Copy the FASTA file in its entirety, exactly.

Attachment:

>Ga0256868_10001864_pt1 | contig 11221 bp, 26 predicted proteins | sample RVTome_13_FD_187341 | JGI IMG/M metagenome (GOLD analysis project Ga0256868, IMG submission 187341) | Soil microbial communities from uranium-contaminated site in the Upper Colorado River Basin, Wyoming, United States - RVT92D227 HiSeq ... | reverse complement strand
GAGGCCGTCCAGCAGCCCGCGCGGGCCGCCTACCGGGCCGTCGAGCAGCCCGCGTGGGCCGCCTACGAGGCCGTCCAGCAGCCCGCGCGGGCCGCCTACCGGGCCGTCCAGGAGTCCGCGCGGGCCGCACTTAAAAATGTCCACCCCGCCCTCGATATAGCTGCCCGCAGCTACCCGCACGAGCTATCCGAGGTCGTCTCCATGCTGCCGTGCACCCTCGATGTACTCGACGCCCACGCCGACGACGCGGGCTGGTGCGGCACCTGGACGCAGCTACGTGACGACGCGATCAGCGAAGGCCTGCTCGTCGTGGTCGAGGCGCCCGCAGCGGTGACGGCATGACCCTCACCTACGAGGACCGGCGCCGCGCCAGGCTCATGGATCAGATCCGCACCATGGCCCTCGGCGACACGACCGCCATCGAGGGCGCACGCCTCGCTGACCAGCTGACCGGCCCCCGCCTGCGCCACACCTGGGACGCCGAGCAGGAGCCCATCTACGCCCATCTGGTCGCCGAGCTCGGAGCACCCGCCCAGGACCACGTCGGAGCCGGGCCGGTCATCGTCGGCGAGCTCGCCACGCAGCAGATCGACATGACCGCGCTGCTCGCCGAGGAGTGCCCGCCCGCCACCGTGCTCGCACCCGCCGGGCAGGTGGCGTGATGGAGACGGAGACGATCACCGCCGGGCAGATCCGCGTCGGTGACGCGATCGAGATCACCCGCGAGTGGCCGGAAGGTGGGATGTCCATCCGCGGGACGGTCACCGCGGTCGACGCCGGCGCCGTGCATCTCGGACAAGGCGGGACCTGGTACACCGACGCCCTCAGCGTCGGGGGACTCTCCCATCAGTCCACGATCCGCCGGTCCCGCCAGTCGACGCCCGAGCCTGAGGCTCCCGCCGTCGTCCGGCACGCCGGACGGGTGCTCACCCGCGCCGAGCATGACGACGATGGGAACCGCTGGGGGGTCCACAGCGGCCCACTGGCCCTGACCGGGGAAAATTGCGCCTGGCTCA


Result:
>Ga0256868_10001864_pt1 | contig 11221 bp, 26 predicted proteins | sample RVTome_13_FD_187341 | JGI IMG/M metagenome (GOLD analysis project Ga0256868, IMG submission 187341) | Soil microbial communities from uranium-contaminated site in the Upper Colorado River Basin, Wyoming, United States - RVT92D227 HiSeq ... | reverse complement strand
GAGGCCGTCCAGCAGCCCGCGCGGGCCGCCTACCGGGCCGTCGAGCAGCCCGCGTGGGCCGCCTACGAGGCCGTCCAGCAGCCCGCGCGGGCCGCCTACCGGGCCGTCCAGGAGTCCGCGCGGGCCGCACTTAAAAATGTCCACCCCGCCCTCGATATAGCTGCCCGCAGCTACCCGCACGAGCTATCCGAGGTCGTCTCCATGCTGCCGTGCACCCTCGATGTACTCGACGCCCACGCCGACGACGCGGGCTGGTGCGGCACCTGGACGCAGCTACGTGACGACGCGATCAGCGAAGGCCTGCTCGTCGTGGTCGAGGCGCCCGCAGCGGTGACGGCATGACCCTCACCTACGAGGACCGGCGCCGCGCCAGGCTCATGGATCAGATCCGCACCATGGCCCTCGGCGACACGACCGCCATCGAGGGCGCACGCCTCGCTGACCAGCTGACCGGCCCCCGCCTGCGCCACACCTGGGACGCCGAGCAGGAGCCCATCTACGCCCATCTGGTCGCCGAGCTCGGAGCACCCGCCCAGGACCACGTCGGAGCCGGGCCGGTCATCGTCGGCGAGCTCGCCACGCAGCAGATCGACATGACCGCGCTGCTCGCCGAGGAGTGCCCGCCCGCCACCGTGCTCGCACCCGCCGGGCAGGTGGCGTGATGGAGACGGAGACGATCACCGCCGGGCAGATCCGCGTCGGTGACGCGATCGAGATCACCCGCGAGTGGCCGGAAGGTGGGATGTCCATCCGCGGGACGGTCACCGCGGTCGACGCCGGCGCCGTGCATCTCGGACAAGGCGGGACCTGGTACACCGACGCCCTCAGCGTCGGGGGACTCTCCCATCAGTCCACGATCCGCCGGTCCCGCCAGTCGACGCCCGAGCCTGAGGCTCCCGCCGTCGTCCGGCACGCCGGACGGGTGCTCACCCGCGCCGAGCATGACGACGATGGGAACCGCTGGGGGGTCCACAGCGGCCCACTGGCCCTGACCGGGGAAAATTGCGCCTGGCTCA